As the US moves toward a blend of 15% ethanol year around in motor fuels, China is attempting to achieve a 10% ethanol blend, something that will clear the air in its major cities. But China has retaliated against the US by placing a tariff on ethanol it had been buying from the US. Stu Ellis helps sort out the issues in our report from the Farm
US ethanol refiners produce 14 billion gallons of ethanol to achieve a 10% blend, but have a lot of ethanol left over. So, Craig Willis of the ethanol trade group Growth Energy, has become a global salesman for US ethanol.
China is the second biggest gasoline market in the world. They use 46 billion gallons roughly of gasoline annually. At E-10 they would need four and a half billion gallons of ethanol. Today in their country they can produce around 1 billion gallons of ethanol. So somehow they have to come up with three and a half billion gallons of incremental ethanol for this E-10 program and obviously it’s a big number. So we think the United States could be a great complement to whatever they can produce there, and just kind of a fun fact about 48% of all the gasoline in China is along the coast, the gasoline demand. So the United states can get to China with ethanol really cheaper than China can get to China because a lot of the production, where its going to be is northeast China, it’s a little tougher and more expensive to get into the coastal areas. We think that if we can get the trade war resolved here is a lot of potential there for US industry and farmers for the country.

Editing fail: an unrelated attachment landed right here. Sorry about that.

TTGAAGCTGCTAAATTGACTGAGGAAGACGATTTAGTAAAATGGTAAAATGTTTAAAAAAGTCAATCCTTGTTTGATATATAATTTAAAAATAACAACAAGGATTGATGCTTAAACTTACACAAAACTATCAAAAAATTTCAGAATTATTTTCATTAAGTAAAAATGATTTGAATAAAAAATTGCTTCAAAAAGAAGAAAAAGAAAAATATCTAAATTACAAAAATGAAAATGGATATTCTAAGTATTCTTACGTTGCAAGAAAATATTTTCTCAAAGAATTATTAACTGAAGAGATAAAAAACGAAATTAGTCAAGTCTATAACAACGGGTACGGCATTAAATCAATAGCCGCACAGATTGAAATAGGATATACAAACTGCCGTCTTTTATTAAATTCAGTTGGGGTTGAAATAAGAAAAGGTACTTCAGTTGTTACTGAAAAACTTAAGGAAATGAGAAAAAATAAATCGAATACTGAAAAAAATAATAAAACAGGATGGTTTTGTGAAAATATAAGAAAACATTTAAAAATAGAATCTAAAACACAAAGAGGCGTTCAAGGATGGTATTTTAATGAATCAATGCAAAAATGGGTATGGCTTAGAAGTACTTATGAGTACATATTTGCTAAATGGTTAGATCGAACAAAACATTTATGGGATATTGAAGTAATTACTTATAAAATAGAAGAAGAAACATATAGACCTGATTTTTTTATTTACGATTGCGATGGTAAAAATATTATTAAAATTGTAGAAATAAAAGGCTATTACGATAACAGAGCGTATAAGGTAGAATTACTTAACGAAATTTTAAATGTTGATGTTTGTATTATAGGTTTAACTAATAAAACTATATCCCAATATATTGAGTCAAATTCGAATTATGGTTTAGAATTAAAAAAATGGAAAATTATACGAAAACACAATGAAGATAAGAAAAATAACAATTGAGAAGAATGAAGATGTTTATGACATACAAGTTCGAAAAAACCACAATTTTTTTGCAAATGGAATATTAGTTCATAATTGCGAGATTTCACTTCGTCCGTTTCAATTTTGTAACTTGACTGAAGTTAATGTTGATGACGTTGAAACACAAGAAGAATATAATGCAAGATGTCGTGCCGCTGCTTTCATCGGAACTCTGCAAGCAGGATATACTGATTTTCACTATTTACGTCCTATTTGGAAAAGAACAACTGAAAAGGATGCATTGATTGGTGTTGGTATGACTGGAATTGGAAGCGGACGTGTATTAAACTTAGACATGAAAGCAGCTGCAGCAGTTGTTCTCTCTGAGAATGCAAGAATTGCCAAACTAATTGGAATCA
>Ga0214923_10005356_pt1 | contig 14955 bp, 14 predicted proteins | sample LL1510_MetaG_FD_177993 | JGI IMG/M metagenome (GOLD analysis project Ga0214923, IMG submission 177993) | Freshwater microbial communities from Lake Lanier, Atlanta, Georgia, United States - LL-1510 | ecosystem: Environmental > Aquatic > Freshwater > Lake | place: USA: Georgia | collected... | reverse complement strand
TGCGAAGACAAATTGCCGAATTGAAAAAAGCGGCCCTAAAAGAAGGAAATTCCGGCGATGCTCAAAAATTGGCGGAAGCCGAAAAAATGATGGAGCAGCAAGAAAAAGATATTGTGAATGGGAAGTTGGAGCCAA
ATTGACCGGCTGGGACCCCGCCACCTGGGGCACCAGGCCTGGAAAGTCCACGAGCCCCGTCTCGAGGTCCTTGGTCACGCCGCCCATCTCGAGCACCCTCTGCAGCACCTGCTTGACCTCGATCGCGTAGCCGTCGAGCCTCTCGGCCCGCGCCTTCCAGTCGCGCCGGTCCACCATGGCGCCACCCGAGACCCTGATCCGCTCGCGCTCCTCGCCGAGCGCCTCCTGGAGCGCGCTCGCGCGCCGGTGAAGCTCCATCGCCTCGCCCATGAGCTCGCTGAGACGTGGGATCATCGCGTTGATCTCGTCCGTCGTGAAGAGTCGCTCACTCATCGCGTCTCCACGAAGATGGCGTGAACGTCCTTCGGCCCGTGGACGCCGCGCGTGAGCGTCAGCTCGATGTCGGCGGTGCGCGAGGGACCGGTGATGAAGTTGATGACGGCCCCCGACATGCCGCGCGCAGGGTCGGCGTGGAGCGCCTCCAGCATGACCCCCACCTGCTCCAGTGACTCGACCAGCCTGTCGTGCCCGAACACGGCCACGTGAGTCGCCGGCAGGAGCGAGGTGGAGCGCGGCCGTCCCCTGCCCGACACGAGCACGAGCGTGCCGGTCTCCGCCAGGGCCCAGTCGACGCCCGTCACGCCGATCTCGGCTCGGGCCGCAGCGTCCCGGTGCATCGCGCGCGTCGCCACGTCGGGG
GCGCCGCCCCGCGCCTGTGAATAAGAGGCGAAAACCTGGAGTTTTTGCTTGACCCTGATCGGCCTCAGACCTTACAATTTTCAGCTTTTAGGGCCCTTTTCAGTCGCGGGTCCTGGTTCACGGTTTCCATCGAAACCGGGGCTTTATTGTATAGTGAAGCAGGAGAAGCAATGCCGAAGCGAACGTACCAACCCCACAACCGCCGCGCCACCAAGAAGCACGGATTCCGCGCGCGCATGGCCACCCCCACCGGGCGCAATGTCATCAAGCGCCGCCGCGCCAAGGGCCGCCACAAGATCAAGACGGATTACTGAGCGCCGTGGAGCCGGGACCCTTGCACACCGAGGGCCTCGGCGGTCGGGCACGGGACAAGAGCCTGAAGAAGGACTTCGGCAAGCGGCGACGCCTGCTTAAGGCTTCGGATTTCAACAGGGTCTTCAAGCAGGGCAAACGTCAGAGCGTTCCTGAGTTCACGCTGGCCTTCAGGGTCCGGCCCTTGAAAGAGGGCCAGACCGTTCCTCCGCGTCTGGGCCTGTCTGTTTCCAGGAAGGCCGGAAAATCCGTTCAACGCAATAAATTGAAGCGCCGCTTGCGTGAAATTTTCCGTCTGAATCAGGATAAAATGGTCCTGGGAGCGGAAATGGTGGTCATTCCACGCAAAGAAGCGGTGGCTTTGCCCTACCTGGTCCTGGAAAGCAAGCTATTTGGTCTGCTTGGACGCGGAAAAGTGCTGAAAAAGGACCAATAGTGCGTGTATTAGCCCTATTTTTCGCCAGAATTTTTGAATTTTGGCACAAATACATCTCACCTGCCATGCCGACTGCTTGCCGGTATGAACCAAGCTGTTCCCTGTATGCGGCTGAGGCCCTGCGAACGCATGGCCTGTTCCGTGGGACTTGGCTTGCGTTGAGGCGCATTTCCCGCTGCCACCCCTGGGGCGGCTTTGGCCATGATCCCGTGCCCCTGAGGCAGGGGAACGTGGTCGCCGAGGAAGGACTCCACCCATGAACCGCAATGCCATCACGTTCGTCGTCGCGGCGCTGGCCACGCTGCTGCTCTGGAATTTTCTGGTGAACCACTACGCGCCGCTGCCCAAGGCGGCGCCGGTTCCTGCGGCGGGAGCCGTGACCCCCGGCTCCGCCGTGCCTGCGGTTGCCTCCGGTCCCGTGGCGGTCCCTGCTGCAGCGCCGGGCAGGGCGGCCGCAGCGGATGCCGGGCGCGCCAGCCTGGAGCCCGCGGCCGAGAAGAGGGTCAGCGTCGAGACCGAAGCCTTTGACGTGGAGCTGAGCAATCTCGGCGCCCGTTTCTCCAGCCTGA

Craig Willis is a former president of ADM’s ethanol business. That’s our report from the farm. I’m Stu Ellis with WCIA 3 your locl news leader.